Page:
"Come on. Dish the dirt."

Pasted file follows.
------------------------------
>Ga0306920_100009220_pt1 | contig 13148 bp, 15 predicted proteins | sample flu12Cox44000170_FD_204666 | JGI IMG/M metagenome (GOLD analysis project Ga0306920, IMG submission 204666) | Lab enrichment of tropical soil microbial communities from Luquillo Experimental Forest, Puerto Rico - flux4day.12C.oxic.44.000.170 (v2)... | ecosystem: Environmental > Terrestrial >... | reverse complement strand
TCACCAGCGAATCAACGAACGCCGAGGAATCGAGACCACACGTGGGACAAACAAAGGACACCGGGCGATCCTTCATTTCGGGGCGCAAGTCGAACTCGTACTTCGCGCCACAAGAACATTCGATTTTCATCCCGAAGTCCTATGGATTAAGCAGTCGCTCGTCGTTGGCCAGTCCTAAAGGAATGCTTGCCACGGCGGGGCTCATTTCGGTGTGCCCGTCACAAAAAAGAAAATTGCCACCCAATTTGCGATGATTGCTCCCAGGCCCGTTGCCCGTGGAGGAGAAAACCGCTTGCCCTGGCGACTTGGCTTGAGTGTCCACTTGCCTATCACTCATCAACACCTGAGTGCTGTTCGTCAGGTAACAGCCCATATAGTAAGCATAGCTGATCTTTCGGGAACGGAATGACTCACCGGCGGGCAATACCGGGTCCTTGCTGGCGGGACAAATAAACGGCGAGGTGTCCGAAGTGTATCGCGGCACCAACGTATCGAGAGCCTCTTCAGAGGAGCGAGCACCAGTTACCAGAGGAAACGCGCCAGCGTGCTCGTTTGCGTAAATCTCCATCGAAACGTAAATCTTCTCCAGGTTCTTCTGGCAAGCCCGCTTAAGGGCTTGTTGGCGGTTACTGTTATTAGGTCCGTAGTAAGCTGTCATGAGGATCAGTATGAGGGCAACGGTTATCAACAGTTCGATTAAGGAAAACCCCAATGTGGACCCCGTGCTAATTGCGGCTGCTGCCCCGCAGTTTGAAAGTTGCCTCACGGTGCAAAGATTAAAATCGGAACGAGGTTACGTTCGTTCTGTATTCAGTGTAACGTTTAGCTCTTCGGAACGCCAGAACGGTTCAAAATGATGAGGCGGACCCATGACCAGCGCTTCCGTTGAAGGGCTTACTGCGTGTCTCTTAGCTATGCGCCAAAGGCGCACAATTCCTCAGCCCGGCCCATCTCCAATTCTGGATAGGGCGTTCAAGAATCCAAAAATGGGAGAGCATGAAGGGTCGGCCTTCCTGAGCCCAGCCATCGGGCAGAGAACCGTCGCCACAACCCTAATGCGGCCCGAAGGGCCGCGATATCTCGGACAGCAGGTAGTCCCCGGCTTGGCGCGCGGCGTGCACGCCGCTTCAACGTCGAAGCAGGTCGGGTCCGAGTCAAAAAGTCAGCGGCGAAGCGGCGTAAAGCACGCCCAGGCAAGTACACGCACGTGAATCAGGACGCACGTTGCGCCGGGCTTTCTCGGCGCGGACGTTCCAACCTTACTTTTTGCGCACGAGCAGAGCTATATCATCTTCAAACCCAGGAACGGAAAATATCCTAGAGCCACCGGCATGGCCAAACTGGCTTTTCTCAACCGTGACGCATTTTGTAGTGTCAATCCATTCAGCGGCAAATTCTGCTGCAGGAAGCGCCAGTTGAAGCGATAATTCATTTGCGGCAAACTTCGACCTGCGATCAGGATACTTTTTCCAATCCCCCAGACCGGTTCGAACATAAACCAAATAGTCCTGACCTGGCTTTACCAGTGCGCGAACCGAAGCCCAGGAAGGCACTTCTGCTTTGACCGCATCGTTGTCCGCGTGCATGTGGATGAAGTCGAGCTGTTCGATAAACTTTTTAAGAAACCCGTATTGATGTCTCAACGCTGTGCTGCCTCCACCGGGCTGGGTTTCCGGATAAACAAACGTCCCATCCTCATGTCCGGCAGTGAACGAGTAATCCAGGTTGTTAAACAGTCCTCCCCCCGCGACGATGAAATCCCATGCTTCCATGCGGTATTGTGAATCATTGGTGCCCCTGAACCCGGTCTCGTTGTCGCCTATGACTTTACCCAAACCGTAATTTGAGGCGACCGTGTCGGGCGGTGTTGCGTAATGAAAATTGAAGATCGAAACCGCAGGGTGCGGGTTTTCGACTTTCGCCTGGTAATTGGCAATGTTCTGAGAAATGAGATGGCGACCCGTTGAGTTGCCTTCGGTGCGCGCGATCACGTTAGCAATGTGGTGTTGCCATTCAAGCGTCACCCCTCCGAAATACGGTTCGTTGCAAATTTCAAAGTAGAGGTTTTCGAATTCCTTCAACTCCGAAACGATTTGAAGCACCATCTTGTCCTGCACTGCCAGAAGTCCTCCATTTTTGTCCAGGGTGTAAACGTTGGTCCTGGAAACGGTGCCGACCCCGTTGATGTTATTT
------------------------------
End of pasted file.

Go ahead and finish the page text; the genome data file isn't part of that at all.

NPR had the decency to call Army Lt. Gen. Peter Chiarelli about what's going on in Iraq, so that he would counter another story about Iraqis worried about more violence. Chriarelli is generally upbeat, telling NPR that that the supply lines are getting more secure, American forces are able to become less visible, the Iraqi Army is performing well and understands its role in a Democracy, and the Army is turning its attention to the police forces. What's so fascinating about the interview is the interviewer's (and I don't know which NPR personality it is) frantic effort to catch Chiarelli on some dirt. It reminded me of a cross-examination, where the lawyer essentially testifies through the questions he asks. Here's the deal: direct questions are open-ended. They'd be questions such as "How is the situation?" "What are you doing to address security concerns?" A cross-examination question is meant to contain within it the answer you seek, confining the witness to yes or no answers: "Isn't the situation disastrous?" "You're unable to address security concerns, aren't you?" "Sectarian violence has gotten out of your control, hasn't it?" (These aren't questions from the NPR story, but they match the tone.) This technique, of course, puts both the interrogator's and the witness's credibility on the line in a trial. It was always my understanding -- color me naive -- that good reporting at least started with open-ended, direct questions. That is, true reporting is a way of learning, and disseminating news, not trying to obtain someone's conviction. I guess I shouldn't be surprised to find that kind of reporting notably absent here.